“The right to go to work safely on the tube. The right not to be killed by someone who has served his sentence for violent crime but remains dangerous. The right to live at home without being disturbed by anti-social behaviour outside the front door. None of these removes the right of any individual to exercise their freedoms in relation to the state.” These are the ominous words spoken by Home Secretary Charles Clarke earlier defended the government's tattered record on civil liberties against the “pernicious poisoners” of the liberal British media. In the wake of damaging revelations that more than a thousand foreign-born prisoners who were released between 1999 and April 2006, should have been considered for deportation. Blairite Clarke ifought desperately hard to keep his job before being sacked by prime minister Tony Blair.
"Private firms to look after freed prisoners”, “1m offenders may avoid courts”, “1,000 crooks out of jail each day”, “Killers and rapists who attacked while on probation” - newspaper headlines scream out to us daily that the government is loosing the offensive against escalating violent crime and is engaged in a malign, surreptitious policy of freeing prisoners, in order to ‘manage’ the problem of overcrowding in British prisons.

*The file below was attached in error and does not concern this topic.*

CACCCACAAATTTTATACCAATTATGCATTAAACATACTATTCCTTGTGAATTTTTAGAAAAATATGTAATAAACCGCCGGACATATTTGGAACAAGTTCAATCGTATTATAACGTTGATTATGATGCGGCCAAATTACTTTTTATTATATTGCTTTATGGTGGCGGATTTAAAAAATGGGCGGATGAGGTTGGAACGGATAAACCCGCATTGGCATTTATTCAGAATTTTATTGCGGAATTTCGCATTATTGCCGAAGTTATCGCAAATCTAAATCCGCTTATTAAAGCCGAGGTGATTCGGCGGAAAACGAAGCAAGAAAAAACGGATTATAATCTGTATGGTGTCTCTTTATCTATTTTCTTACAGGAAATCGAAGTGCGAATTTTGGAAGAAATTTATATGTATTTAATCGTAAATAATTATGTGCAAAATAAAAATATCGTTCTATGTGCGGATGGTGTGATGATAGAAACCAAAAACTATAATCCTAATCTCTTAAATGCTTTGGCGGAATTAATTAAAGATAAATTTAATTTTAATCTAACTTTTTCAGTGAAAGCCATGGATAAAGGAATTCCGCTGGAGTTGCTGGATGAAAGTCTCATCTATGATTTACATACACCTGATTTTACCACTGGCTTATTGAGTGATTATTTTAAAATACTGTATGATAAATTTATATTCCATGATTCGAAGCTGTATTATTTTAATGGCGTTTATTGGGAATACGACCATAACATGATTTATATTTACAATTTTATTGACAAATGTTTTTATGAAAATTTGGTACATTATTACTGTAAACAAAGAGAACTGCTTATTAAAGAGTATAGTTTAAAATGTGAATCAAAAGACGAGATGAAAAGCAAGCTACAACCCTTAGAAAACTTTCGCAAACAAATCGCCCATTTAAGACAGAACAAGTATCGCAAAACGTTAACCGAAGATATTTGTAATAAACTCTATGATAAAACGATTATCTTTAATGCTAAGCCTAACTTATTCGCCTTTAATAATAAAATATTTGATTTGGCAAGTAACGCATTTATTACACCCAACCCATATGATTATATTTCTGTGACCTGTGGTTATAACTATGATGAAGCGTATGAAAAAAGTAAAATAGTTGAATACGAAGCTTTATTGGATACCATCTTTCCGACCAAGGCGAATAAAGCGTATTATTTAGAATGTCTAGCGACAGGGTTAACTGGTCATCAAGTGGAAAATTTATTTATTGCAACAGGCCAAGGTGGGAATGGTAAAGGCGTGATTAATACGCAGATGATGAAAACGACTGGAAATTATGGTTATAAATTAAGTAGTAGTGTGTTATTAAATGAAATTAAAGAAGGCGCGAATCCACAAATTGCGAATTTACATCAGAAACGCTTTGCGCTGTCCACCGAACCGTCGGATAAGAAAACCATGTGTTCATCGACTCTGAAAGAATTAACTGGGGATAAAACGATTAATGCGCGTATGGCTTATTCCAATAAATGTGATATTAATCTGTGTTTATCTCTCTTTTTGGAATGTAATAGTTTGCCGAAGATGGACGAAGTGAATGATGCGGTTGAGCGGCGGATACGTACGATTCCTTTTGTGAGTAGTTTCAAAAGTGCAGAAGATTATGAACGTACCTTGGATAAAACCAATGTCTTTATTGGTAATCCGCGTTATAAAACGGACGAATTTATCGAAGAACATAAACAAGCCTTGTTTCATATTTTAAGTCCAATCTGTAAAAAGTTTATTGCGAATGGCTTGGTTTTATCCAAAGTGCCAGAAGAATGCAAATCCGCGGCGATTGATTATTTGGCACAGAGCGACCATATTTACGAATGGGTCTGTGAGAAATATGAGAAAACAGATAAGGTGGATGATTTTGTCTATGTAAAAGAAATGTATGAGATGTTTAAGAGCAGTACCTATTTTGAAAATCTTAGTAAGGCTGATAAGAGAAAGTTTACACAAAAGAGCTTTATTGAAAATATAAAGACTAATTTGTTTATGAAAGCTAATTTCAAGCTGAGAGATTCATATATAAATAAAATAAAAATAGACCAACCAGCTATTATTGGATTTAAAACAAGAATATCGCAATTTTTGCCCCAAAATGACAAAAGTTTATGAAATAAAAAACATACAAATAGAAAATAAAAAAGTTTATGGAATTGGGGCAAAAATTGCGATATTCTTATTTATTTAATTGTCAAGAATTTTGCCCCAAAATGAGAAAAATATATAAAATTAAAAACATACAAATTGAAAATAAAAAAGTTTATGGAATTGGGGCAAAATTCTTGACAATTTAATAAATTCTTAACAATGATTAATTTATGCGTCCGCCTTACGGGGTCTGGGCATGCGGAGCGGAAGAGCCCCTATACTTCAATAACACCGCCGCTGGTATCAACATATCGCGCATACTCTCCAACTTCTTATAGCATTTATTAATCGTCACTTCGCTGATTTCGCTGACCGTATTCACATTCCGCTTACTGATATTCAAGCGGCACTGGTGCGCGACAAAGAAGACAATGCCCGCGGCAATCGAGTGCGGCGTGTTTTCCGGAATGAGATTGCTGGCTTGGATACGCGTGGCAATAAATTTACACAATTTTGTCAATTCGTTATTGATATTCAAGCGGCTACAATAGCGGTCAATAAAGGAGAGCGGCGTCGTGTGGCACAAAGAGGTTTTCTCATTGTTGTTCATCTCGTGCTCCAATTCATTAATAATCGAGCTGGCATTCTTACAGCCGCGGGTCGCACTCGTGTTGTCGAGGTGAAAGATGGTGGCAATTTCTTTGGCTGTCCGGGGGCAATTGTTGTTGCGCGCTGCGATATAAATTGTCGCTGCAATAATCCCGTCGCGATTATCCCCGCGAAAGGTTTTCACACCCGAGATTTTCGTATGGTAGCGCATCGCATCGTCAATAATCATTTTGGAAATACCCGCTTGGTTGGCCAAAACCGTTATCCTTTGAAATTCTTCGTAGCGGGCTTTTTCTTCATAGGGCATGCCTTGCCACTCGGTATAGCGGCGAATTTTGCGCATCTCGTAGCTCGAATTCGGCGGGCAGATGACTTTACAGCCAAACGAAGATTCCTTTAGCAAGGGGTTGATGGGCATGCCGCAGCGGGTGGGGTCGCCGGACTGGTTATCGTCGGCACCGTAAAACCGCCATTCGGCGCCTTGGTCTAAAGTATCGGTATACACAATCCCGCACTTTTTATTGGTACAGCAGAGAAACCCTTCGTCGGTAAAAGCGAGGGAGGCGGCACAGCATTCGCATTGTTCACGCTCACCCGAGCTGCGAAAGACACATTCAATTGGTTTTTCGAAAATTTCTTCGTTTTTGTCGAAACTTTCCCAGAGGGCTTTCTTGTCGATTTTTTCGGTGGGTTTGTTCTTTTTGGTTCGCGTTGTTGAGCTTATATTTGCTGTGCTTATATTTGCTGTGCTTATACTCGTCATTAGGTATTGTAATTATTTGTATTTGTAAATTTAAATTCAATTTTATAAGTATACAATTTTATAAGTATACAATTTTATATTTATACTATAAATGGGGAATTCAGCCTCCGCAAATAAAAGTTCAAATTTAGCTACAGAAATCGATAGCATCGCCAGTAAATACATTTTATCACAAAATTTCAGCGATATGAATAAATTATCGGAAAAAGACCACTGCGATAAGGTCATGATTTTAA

So while Charles Clarke battles to save his own skin amid defeaning calls for his resignation, who can we really rely on to serve and protect us?
This is what one Latest.comer, Andy Holmes, said: “Who can change these sentencing guidelines to protect the public, reduce re-offenders and give burglars, drug dealers and other offenders realistic jail sentences that act as a deterrent? We have had enough of what Home Secretary Charles Clarke laughingly calls a “frightening deterrent” of community work. Up to 60,000 criminals every year will be set such tasks as preparing the London Olympic sites, instead of being behind bars, where they can’t prey on the public. This liberal orthodoxy means we have a judicial system that is more concerned with the interests of the criminal, than the protection of society”.
What's your view?
* Deborah Hobson is the Contributing Editor of The-Latest